B. The W part NH 48466 59979 (ENE end) to NH 48265 59887 (WSW end/truncated by a track). Descends the slope obliquely on the N side of the Peffery Burn, crosses the Peffery Burn at NH 48313 59939 and a short stretch continues to the S of the burn before it meets the track. The wall is generally substantial, with moss covered stones but tumbled in places.
2. Wall NH 48446 59990 (N end) to NH 48438 59980 (S end). The eastern of two short walls which abut wall 1 to its N. Wall 2 is grossly wasted, ascends the hill and has been truncated by the railway. It continues on the N side as part of the croftlands.
3. Wall NH 48403 60004 (N end) to NH 48394 59969 (S end). The western of two wasted walls, which abuts wall 1 and continue on the N side of the railway as the boundaries of croftlands.
4. Standing stone A standing stone, 0.8m high by 0.8m wide and 0.5m thick. This site is shown as occupied by offices on a 1762 map, so the stone is probably not in its original position. It does not appear on the 1st Edition OS map.
5. Bridge abutment NH 48892 59239 The remains of a faced stone bridge abutment on the W bank of the Peffery Burn. The abutment is 1m high and c6m in length but grossly wasted in places. A bridge is marked in this position on a 1762 map and also on a 1828 plan. The bridge is on the main access road (see site 8) to the castle.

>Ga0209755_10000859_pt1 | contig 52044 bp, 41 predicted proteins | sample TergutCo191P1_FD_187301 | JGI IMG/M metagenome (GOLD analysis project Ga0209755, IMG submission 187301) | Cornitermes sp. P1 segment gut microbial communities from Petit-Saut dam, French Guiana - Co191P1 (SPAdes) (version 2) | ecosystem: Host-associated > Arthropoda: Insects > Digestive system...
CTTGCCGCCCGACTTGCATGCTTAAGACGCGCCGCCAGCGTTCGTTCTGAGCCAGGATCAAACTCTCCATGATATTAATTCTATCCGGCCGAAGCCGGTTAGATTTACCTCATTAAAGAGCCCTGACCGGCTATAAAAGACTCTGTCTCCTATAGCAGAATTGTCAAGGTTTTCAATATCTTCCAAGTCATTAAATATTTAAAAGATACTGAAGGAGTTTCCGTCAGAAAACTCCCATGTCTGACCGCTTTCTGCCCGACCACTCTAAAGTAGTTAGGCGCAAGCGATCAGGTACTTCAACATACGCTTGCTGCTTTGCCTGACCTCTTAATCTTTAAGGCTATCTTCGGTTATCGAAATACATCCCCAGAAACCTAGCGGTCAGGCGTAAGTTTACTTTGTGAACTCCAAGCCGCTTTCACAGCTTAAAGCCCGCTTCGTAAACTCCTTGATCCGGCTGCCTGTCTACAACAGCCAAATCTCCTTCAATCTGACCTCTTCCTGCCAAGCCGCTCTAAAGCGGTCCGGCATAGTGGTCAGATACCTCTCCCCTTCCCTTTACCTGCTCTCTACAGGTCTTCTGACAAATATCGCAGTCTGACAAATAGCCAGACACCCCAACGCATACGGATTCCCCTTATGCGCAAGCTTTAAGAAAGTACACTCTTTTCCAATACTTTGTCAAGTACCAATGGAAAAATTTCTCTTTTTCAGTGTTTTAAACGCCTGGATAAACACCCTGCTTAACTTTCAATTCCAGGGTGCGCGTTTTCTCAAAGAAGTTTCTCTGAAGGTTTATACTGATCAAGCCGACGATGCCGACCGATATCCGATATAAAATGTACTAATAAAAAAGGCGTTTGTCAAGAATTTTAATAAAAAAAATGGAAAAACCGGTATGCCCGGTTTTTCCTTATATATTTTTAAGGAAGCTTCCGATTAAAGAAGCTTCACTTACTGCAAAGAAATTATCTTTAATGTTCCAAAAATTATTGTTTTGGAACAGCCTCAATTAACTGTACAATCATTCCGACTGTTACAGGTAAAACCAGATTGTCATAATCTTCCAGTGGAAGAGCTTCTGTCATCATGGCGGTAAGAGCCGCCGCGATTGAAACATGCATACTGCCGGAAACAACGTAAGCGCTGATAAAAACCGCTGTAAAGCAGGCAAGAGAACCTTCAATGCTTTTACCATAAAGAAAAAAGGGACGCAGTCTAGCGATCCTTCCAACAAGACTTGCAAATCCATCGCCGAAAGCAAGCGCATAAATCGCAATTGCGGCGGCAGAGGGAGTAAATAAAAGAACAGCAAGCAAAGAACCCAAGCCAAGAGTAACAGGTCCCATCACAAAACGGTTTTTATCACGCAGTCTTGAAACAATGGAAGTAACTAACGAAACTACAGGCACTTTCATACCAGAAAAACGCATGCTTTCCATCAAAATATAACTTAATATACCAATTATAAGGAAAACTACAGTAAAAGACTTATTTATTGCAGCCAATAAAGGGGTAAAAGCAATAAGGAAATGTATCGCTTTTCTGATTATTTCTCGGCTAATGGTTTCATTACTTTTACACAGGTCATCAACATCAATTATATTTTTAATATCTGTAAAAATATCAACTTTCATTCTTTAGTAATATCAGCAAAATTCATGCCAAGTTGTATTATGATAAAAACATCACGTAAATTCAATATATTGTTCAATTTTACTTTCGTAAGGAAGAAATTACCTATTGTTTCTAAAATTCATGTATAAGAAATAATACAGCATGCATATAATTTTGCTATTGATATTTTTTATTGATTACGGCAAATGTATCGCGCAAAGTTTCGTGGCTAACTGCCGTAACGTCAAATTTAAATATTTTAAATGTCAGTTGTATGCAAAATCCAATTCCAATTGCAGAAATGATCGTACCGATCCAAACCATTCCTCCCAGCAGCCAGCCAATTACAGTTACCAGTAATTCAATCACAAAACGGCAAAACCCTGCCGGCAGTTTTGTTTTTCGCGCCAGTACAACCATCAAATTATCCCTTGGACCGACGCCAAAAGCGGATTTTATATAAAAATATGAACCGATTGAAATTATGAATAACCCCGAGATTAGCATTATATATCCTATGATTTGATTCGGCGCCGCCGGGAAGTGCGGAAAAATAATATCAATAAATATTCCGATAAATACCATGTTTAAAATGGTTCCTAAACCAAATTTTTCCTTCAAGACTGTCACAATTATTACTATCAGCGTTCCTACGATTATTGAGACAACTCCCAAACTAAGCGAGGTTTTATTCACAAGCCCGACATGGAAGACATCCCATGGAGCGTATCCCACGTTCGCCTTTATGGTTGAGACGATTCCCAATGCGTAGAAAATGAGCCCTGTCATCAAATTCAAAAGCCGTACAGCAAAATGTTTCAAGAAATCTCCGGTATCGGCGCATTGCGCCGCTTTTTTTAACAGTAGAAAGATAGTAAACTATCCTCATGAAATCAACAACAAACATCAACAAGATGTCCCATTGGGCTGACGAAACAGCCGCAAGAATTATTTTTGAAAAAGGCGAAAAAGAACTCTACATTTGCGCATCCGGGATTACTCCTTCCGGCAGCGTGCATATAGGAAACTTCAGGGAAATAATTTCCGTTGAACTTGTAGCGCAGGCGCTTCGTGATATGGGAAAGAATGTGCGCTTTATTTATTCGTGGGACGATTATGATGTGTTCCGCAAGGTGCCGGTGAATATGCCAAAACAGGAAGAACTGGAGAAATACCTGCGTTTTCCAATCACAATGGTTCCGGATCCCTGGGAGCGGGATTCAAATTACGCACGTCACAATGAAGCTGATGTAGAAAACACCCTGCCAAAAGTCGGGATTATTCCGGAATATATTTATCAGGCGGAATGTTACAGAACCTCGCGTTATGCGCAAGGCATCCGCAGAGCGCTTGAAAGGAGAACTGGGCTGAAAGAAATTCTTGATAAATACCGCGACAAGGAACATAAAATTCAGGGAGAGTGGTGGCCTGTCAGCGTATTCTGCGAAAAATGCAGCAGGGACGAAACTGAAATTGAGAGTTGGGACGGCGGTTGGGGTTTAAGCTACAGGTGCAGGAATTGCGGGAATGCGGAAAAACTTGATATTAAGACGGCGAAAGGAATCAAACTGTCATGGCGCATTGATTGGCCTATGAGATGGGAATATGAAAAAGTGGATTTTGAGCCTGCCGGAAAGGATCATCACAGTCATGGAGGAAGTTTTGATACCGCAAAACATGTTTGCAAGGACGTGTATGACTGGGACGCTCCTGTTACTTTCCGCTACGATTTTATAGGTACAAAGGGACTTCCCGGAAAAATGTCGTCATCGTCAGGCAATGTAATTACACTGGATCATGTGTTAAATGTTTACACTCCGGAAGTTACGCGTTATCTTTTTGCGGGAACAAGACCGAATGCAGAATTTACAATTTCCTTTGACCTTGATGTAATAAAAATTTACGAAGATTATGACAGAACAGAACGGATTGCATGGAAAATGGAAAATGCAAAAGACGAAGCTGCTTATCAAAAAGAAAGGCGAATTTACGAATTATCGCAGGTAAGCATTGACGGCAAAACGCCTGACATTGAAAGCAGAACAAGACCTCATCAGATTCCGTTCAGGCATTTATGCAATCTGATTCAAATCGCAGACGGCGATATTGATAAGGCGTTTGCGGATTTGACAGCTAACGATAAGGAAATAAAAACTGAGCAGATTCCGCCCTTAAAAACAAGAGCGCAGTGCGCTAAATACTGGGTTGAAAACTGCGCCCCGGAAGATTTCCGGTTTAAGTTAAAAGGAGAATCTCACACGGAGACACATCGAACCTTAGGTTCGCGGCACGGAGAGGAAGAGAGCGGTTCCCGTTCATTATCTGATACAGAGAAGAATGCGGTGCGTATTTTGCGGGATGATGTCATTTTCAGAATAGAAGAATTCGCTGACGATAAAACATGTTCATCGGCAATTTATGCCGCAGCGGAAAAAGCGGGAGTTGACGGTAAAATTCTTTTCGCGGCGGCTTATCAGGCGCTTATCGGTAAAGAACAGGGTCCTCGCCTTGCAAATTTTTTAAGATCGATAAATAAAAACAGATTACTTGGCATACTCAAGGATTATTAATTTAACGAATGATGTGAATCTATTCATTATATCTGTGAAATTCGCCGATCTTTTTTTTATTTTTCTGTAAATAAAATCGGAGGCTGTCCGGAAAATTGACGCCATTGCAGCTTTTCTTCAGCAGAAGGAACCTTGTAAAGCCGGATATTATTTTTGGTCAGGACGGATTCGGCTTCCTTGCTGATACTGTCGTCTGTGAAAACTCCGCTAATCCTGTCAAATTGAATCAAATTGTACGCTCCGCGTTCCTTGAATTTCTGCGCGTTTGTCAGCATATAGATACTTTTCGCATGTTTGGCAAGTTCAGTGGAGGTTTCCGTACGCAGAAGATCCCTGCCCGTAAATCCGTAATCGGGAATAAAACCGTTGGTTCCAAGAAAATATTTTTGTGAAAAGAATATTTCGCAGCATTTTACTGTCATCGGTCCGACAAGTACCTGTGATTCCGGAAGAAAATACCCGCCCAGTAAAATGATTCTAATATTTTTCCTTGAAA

6. Meallers houses NH 47811 59006 (centred on) Several stone edges with distinct corners at this location indicate small buildings, but their size and form could not be determined in the dense bracken. To the W there is an area of fertile ground, now wooded, at an easy angle. This small settlement is marked on a 1762 map as ‘Meallers houses’. No traces of the other buildings and small patches of improved ground marked to the NE on the map were found.
7. Channel This channel is 120m long, 2m deep and 15m wide. It is probably a soak away for a stream which descends the slope to the NE and was probably created when the ‘orchard’ (on a 1762 map), site 10 to its E, became a ‘garden’ (marked on a 1828 plan).
8. Track/avenue of trees NH 48860 59219 (E end) to NH 48722 59170 (W end) Aligned ENE–WSW, this track is c150m long and runs from the ticket office of the castle car park to the site of an old bridge over the Peffery Burn (Site 5). Several trees line the track which for much of its length is sunken and c0.5m deep. The main access road to the castle is marked as
taking this route on a 1762 map.
9. Spanish Chestnut trees Three trees which are reputed to date to c1550:
A. NH 48649 59202 South of the castle this tree is dead but still standing
B. NH 48733 59340 East of the castle, this is the only tree of the three that is still alive. It has a plaque with the words: Planted c1550 by John Mackenzie, IXth Chief of Kintail, 1480–1556, Privy Councillor to King James V and Queen Mary, Great Grandfather of Sir Roderick Mackenzie of Castle Leod, Coigach and Tarbat, ancestor of the Earls of Cromartie, 1574–1626.
The plaque, which appears to have been placed in 1938, gives the measurements of two of the trees and the location of tree C to the NW, but it does not mention the tree to the S of the castle, tree A.
C. NH 48652 59400 The remains of this tree are located NE of the castle.